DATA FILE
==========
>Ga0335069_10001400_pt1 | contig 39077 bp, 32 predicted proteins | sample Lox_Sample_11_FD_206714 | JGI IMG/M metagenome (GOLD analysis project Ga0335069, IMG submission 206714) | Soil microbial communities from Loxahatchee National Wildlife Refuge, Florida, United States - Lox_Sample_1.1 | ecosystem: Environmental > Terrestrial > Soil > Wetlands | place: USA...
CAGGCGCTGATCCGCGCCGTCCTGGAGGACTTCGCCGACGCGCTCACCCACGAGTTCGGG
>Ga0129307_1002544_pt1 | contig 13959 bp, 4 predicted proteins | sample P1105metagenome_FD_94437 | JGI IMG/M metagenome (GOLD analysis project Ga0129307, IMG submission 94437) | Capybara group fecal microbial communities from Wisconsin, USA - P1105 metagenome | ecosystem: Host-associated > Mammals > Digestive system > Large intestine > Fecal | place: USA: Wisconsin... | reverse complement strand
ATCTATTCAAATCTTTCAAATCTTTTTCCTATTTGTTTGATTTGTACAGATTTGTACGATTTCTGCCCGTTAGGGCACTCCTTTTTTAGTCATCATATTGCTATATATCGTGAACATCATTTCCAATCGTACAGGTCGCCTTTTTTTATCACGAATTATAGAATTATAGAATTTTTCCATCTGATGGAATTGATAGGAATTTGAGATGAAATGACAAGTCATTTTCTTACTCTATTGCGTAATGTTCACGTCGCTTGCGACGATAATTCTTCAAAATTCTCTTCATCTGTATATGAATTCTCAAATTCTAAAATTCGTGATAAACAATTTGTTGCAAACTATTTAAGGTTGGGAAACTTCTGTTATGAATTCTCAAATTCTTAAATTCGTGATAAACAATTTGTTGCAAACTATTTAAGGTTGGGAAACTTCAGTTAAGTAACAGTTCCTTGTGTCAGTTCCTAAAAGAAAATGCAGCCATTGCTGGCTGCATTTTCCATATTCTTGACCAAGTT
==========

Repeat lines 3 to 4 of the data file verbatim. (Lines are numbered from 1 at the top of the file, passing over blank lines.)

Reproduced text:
>Ga0129307_1002544_pt1 | contig 13959 bp, 4 predicted proteins | sample P1105metagenome_FD_94437 | JGI IMG/M metagenome (GOLD analysis project Ga0129307, IMG submission 94437) | Capybara group fecal microbial communities from Wisconsin, USA - P1105 metagenome | ecosystem: Host-associated > Mammals > Digestive system > Large intestine > Fecal | place: USA: Wisconsin... | reverse complement strand
ATCTATTCAAATCTTTCAAATCTTTTTCCTATTTGTTTGATTTGTACAGATTTGTACGATTTCTGCCCGTTAGGGCACTCCTTTTTTAGTCATCATATTGCTATATATCGTGAACATCATTTCCAATCGTACAGGTCGCCTTTTTTTATCACGAATTATAGAATTATAGAATTTTTCCATCTGATGGAATTGATAGGAATTTGAGATGAAATGACAAGTCATTTTCTTACTCTATTGCGTAATGTTCACGTCGCTTGCGACGATAATTCTTCAAAATTCTCTTCATCTGTATATGAATTCTCAAATTCTAAAATTCGTGATAAACAATTTGTTGCAAACTATTTAAGGTTGGGAAACTTCTGTTATGAATTCTCAAATTCTTAAATTCGTGATAAACAATTTGTTGCAAACTATTTAAGGTTGGGAAACTTCAGTTAAGTAACAGTTCCTTGTGTCAGTTCCTAAAAGAAAATGCAGCCATTGCTGGCTGCATTTTCCATATTCTTGACCAAGTT